The closing of the Pueblo Clinic is symbolic of how Planned Parenthood and a woman’s right to access reproductive care is under siege all over the country. Planned Parenthood’s Rapid City, South Dakota clinic, one of two in the state, closed in December. Like Pueblo, it did not perform abortions, but listed abortion referral as one of its services.
Texas Governor Rick Perry and the Texas legislature, through HB2, a sweeping anti-abortion law, forced the closure of clinics in Texas in 2013–2014 and put others in jeopardy. In September, a fifth Wisconsin Planned Parenthood closed due to Wisconsin Governor Scott Walker’s 2011–2013 budget, which eliminated over $1 million in state funding to Planned Parenthood clinics.
On February 26, New Jersey Governor Chris Christie bragged that he was “the first governor to ever speak at a pro-life rally on the steps of the statehouse in New Jersey and vetoed Planned Parenthood funding five times out of the New Jersey budget,” at the annual Conservative Political Action Conference (CPAC).
In Colorado, though the so-called personhood referendum has been rejected by voters three times, anti-abortion bills continue to be brought to the State Capitol.
It is clear that the closure of the Pueblo Planned Parenthood is part of a national threat to undermine a woman’s access to reproductive health care, and especially a woman’s right to abortion. “People think Planned Parenthood will always be there,” Cowart said. “But we are being attacked and vilified every day. Planned Parenthood in Colorado doesn’t receive any public funding. Donors help us. I want folks to know we need support.”
Cowart said it was particularly gratifying to read a letter to the editor in The Pueblo Chieftain. The letter, which ran on Feb. 21, reads in part, “In a county already struggling with an inordinately high rate of unintended pregnancy and the consequences of those births, reducing options for safe, accessible, low-cost reproductive care is precisely the opposite of what should be happening. Even if your belief system doesn’t align with that of Planned Parenthood’s, it’s difficult to deny that their mission of self-determination with regard to managing individual fertility is a value we all should share.”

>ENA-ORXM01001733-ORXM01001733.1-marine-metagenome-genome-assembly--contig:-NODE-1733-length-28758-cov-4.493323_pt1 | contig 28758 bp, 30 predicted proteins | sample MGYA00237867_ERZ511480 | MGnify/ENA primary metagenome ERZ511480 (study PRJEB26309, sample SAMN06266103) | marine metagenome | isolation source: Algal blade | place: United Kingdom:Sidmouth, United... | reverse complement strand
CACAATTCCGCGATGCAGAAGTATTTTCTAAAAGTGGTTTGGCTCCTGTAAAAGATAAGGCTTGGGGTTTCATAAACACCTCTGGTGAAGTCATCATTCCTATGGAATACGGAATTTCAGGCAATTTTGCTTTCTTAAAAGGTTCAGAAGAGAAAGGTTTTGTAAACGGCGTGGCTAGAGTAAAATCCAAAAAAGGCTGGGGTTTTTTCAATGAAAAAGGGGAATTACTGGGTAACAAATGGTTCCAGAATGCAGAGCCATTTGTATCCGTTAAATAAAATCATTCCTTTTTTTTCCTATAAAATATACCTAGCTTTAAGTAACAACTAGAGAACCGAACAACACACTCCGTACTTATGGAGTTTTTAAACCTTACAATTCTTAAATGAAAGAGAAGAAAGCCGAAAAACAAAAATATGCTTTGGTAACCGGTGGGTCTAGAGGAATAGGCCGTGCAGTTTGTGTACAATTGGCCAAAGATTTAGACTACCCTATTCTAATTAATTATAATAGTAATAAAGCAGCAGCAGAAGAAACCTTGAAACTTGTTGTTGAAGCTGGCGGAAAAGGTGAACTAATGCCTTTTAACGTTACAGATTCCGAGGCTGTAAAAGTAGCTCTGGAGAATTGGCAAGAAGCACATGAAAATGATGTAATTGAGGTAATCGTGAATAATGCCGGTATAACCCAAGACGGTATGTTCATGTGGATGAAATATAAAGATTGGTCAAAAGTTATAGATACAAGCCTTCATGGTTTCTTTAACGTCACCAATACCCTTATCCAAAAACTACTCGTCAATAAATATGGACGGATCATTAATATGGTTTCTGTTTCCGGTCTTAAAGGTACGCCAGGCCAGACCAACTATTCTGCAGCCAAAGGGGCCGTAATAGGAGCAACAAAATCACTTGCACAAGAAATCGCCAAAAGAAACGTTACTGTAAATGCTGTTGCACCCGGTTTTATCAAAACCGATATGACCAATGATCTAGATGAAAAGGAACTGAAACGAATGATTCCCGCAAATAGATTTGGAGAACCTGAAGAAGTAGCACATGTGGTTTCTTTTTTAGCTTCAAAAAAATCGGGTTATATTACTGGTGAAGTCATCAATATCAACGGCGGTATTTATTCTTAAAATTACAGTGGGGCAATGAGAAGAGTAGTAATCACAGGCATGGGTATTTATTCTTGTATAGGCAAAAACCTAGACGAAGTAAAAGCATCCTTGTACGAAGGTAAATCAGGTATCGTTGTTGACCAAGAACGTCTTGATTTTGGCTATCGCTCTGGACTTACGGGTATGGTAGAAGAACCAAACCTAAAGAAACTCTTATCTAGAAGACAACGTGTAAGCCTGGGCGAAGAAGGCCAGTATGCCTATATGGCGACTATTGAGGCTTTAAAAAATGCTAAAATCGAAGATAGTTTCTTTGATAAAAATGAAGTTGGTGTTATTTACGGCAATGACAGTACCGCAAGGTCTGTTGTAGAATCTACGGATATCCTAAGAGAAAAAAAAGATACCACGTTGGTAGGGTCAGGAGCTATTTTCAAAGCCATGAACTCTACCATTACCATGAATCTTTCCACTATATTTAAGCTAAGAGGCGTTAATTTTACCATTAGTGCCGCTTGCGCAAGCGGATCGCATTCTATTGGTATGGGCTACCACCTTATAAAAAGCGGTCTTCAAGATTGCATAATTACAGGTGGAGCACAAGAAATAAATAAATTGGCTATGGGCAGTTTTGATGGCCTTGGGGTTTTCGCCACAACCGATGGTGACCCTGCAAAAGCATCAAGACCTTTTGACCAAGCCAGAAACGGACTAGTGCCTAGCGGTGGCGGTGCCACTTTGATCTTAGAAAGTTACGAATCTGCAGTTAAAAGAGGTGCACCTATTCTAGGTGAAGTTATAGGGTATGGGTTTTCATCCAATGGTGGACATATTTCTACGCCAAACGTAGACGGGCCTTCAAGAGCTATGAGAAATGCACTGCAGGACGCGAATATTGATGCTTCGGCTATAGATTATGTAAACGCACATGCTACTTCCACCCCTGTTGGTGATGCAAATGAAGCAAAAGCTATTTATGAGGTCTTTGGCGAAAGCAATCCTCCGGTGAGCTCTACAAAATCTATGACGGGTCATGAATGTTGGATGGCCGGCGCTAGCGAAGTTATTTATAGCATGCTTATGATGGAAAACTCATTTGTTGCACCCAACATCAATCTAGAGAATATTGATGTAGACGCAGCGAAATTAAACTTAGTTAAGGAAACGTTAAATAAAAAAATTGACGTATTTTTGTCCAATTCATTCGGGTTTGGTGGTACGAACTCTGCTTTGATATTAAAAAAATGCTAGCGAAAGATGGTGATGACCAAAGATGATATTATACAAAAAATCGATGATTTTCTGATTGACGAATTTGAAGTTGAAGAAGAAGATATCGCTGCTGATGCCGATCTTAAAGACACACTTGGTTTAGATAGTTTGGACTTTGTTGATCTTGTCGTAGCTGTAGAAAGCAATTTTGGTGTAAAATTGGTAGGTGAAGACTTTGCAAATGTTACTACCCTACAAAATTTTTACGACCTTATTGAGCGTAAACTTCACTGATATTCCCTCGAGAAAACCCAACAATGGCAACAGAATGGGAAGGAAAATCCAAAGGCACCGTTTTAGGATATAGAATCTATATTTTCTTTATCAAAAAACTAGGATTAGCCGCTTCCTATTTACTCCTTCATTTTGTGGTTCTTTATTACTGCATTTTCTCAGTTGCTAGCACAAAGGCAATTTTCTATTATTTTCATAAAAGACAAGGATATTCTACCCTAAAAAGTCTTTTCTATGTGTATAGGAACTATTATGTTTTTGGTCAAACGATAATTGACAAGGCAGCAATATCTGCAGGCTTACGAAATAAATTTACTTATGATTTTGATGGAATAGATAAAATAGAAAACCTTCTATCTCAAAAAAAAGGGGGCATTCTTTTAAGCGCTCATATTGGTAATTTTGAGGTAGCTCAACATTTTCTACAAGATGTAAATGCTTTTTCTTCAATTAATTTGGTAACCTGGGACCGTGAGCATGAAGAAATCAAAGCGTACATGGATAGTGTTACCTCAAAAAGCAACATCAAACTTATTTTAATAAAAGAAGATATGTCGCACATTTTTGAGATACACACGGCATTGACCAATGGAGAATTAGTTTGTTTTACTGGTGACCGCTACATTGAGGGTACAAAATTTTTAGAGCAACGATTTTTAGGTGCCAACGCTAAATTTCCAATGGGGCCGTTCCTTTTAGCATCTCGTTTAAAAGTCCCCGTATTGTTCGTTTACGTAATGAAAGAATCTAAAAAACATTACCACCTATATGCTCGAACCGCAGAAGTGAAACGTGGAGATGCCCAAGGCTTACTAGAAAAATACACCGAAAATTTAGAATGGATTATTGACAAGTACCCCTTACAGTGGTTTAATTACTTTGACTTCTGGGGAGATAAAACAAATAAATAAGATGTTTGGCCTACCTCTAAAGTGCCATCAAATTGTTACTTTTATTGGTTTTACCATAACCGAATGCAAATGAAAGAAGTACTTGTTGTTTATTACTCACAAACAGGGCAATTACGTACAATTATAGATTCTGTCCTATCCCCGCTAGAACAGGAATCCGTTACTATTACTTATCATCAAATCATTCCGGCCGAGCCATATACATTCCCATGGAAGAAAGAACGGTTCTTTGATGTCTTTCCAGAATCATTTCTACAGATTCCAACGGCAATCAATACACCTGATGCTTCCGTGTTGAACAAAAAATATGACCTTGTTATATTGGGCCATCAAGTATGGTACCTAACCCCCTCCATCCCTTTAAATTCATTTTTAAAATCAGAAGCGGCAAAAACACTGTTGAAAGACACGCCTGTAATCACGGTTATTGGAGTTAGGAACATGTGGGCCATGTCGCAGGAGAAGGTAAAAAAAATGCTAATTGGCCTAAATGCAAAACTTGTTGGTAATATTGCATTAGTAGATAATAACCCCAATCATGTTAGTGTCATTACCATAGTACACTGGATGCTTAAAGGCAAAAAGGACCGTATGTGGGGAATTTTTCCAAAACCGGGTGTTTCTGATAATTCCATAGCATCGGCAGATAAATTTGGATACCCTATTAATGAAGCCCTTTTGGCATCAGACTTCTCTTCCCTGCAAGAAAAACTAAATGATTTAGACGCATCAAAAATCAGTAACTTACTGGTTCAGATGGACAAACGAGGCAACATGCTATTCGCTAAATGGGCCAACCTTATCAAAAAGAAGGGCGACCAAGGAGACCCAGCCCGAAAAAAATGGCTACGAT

For many women in Pueblo, especially those who are low-income, getting to the nearest Planned Parenthood Clinic forty miles away in Colorado Springs, can be difficult. “When I first heard the news, I was upset, knowing that this is a service that helps low-income women,” said Colorado State Representative Daneya Esgar, a newly elected Democrat who represents Pueblo and whose family goes back in the town for generations. “Planned Parenthood understands Pueblo’s population. They know it’s devastating and they also know we have community health services and a health department making sure (these women) have health services.”
Though the community health clinic and the Pueblo City-County Health Department stand ready to help former Planned Parenthood patients—and any woman in need of medical care—losing this small humble storefront has still rippled through the community. “Symbolically, not having (Planned Parenthood) here is a big deal, said Rep. Esgar. “Everything they stand for, all of the services they provide are important. I remember in high school driving friends to Planned Parenthood because they didn’t want their parents to know they were on birth control,” she said. “I was forthcoming with my mom and had birth control from my doctor, but not everyone has that opportunity.”
Cowart said that the organization has not ruled out returning to Pueblo. “We’re a skinny system stretched thin,” Cowart said, adding that there is no Planned Parenthood at all on Colorado’s western slope or in southern New Mexico. There is only one clinic in the state of Wyoming. “We certainly won’t forget Pueblo, but we just might not be able to get back there soon.”